Public Health Alert: Syphilis Outbreak Columbus -- 9.1.2015
Syphilis Outbreak - Columbus
Released September 1, 2015 from Columbus Public Health
What you need to know
Early syphilis cases continue to increase in Franklin County. Infectious early syphilis (ES) cases have increased by 50% comparing January - June of 2014 to January - June of 2015. There have been more than 200 cases reported in the 1st half of 2015.
- It is anticipated that by the end of 2015, data will reflect a rate increase of more than 83% since 2013.
- Most cases are being diagnosed in men who have sex with men.
- A staggering increase among females has resulted in treatment of several pregnant woman and 8 cases of congenital syphilis during 2014 and 3 cases already in 2015. Congenital syphilis is often severe, disabling, and life-threatening.
What to watch for
Symptoms of ES are often missed or misdiagnosed and can include:
- Cutaneous lesion(s) - often painless ulcers, on genitals, anus/rectum or in/around the mout
- Maculopapular rash - genital, body, palms of the hands/ soles of feet, scalp, face
- Condylomata lata - raised and moist wart-like lesions in groin and perianal area, swollen lymph glands and fever
- Meningitis, cranial neuropathies, uveitis/optic neuritis, sensorineural hearing loss and tinnitus
What you can do
- Increase screening: Refer to screening recommendations table. Persons of negative or unknown HIV status should also be screened for HIV.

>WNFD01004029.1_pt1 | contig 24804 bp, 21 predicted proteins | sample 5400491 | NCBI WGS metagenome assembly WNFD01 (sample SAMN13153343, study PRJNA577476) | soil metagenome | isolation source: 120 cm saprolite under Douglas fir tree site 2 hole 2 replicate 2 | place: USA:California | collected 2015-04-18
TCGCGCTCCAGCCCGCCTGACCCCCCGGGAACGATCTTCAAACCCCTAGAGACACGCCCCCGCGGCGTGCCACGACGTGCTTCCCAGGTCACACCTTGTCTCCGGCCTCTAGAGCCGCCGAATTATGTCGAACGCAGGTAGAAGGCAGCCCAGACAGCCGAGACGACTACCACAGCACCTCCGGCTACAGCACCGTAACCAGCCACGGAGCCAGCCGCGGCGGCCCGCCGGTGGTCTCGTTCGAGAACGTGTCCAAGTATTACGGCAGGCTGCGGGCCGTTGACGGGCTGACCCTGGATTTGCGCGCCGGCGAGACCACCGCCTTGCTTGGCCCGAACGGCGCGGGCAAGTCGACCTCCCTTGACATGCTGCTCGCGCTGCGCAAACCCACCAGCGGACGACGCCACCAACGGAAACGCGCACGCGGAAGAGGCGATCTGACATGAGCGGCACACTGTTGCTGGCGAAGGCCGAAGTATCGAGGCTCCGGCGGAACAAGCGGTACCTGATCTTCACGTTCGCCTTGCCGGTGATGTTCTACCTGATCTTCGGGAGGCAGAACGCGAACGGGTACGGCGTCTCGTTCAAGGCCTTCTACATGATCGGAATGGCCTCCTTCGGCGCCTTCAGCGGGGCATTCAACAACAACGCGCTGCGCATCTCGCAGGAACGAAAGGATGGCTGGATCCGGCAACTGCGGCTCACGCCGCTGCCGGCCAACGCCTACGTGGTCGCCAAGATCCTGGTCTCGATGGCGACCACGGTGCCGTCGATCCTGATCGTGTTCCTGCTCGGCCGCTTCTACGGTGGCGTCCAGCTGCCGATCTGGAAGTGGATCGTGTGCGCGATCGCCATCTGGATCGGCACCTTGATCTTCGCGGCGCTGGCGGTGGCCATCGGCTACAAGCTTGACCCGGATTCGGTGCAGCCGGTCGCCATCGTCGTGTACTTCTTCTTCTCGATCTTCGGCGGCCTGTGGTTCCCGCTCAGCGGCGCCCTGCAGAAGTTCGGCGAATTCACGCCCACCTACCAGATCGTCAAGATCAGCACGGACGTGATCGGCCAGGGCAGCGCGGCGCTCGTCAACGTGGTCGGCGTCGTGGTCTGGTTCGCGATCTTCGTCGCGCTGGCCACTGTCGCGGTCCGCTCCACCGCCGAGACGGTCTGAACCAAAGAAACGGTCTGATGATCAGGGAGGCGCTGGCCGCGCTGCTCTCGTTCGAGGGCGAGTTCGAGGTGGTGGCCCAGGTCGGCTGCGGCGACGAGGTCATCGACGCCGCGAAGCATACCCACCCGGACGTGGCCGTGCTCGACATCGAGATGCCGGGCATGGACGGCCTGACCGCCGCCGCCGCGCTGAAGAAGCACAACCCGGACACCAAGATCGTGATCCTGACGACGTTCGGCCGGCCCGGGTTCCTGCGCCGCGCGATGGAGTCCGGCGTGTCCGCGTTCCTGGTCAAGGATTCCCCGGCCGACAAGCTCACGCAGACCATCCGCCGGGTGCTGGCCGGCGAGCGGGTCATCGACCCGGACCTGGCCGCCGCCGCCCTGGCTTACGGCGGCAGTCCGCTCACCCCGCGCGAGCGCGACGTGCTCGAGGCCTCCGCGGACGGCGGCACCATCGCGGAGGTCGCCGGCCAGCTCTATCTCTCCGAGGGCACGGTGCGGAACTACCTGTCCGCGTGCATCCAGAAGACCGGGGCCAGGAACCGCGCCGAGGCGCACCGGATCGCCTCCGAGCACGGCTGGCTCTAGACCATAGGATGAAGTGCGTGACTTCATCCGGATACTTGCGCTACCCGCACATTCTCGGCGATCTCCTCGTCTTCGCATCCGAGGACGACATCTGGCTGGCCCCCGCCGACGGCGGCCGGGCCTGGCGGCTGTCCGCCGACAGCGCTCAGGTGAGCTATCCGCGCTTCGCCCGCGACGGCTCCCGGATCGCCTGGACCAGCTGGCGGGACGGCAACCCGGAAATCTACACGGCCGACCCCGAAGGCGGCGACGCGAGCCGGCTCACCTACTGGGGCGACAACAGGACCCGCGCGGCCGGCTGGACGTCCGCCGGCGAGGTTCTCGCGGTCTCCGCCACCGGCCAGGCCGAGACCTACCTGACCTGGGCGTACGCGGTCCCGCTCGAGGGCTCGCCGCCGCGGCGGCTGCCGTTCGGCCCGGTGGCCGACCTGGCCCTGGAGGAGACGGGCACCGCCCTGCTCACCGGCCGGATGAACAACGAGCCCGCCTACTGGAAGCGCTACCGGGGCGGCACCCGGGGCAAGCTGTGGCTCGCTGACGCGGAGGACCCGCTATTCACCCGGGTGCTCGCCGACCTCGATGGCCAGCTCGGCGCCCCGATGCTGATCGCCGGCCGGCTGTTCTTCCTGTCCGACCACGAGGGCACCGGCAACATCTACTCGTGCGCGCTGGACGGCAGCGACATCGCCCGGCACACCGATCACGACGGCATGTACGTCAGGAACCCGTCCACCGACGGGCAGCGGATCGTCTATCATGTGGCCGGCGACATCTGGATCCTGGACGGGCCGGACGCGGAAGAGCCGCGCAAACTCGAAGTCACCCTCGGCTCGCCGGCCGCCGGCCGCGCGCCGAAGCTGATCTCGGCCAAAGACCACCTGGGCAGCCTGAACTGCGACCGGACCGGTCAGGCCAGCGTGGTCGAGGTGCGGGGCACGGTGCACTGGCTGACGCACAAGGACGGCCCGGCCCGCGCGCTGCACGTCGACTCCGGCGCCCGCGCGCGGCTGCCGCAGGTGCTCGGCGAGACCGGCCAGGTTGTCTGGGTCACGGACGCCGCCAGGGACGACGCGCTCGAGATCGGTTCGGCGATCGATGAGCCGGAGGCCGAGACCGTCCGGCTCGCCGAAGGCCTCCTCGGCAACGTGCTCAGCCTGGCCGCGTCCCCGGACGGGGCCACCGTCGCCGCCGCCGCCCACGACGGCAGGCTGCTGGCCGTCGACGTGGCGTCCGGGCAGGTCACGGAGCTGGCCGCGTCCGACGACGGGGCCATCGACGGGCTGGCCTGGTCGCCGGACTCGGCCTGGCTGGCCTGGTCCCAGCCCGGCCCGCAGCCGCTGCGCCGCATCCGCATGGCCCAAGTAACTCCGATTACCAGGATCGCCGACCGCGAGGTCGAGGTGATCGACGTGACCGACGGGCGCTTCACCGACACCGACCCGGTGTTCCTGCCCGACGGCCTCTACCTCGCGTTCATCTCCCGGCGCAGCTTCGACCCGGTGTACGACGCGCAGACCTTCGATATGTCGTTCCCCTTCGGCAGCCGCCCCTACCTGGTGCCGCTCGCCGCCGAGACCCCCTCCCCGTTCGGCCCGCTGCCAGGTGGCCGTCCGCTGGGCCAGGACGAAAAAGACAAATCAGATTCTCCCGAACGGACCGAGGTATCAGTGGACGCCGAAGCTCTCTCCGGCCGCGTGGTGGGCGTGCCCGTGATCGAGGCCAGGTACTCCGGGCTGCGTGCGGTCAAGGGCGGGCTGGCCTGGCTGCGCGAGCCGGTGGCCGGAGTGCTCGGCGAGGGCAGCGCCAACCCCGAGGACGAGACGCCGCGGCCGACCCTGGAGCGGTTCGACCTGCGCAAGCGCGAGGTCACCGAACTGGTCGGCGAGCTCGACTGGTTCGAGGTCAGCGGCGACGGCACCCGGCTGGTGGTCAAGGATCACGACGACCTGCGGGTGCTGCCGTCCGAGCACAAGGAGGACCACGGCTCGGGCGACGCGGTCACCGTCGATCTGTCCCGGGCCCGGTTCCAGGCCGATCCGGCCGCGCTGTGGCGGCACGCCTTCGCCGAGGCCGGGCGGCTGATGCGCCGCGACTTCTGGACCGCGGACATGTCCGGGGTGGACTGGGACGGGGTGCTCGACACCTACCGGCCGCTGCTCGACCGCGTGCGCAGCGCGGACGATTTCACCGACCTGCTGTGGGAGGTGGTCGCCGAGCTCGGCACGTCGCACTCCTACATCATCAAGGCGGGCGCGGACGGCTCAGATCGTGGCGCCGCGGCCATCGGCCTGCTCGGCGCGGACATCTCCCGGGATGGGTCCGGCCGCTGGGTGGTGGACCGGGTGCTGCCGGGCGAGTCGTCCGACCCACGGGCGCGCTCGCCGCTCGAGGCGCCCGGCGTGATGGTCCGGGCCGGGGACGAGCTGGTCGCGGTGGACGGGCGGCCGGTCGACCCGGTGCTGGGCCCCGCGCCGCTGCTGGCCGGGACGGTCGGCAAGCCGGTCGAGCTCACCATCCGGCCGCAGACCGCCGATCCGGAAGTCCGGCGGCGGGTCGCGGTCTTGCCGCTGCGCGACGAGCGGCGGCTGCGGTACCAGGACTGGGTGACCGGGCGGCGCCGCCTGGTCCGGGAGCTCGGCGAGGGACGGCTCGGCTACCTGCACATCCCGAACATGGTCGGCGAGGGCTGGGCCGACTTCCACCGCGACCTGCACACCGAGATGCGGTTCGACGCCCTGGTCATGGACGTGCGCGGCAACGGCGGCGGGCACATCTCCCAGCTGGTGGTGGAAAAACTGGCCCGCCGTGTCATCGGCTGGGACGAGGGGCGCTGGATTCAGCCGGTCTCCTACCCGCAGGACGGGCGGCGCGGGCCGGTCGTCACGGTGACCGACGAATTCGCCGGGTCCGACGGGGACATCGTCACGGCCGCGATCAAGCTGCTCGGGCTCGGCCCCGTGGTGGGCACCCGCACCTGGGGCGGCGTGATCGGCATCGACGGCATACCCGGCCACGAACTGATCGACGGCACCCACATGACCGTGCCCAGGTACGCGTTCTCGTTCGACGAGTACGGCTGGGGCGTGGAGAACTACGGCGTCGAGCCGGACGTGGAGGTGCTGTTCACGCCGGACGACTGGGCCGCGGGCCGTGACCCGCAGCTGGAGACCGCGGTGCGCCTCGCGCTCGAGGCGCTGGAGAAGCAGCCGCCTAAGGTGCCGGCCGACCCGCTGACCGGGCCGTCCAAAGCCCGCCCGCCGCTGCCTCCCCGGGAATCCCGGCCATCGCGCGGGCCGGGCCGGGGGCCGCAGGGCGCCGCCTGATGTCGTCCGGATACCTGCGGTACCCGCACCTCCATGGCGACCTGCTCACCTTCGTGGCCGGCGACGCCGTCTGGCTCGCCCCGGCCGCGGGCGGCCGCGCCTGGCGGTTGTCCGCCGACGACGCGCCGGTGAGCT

- Report Cases: Syphilis is a Class B (1) reportable condition which is required to be reported by the end of the next business day. Submit reports via the Infectious Disease Reporting System (IDRS) faxed to (614) 525-8890 or call (614) 525-8888
- Assist with Access to Treatment: If a patient needs assistance accessing treatment, Columbus Public Health offers treatment on a sliding fee scale and no one is turned away for inability to pay. Medication can be delivered to your practice when needed.
To learn more
Centers for Disease Control and Prevention (CDC) 2015 STD Treatment Guidelines
along with a quick reference guide phone application can be found at http://www.cdc.gov/std/treatment/default.htm.
If you have any questions or comments, please
call the HIV/STD Prevention Program at 645-8539.
Print This Alert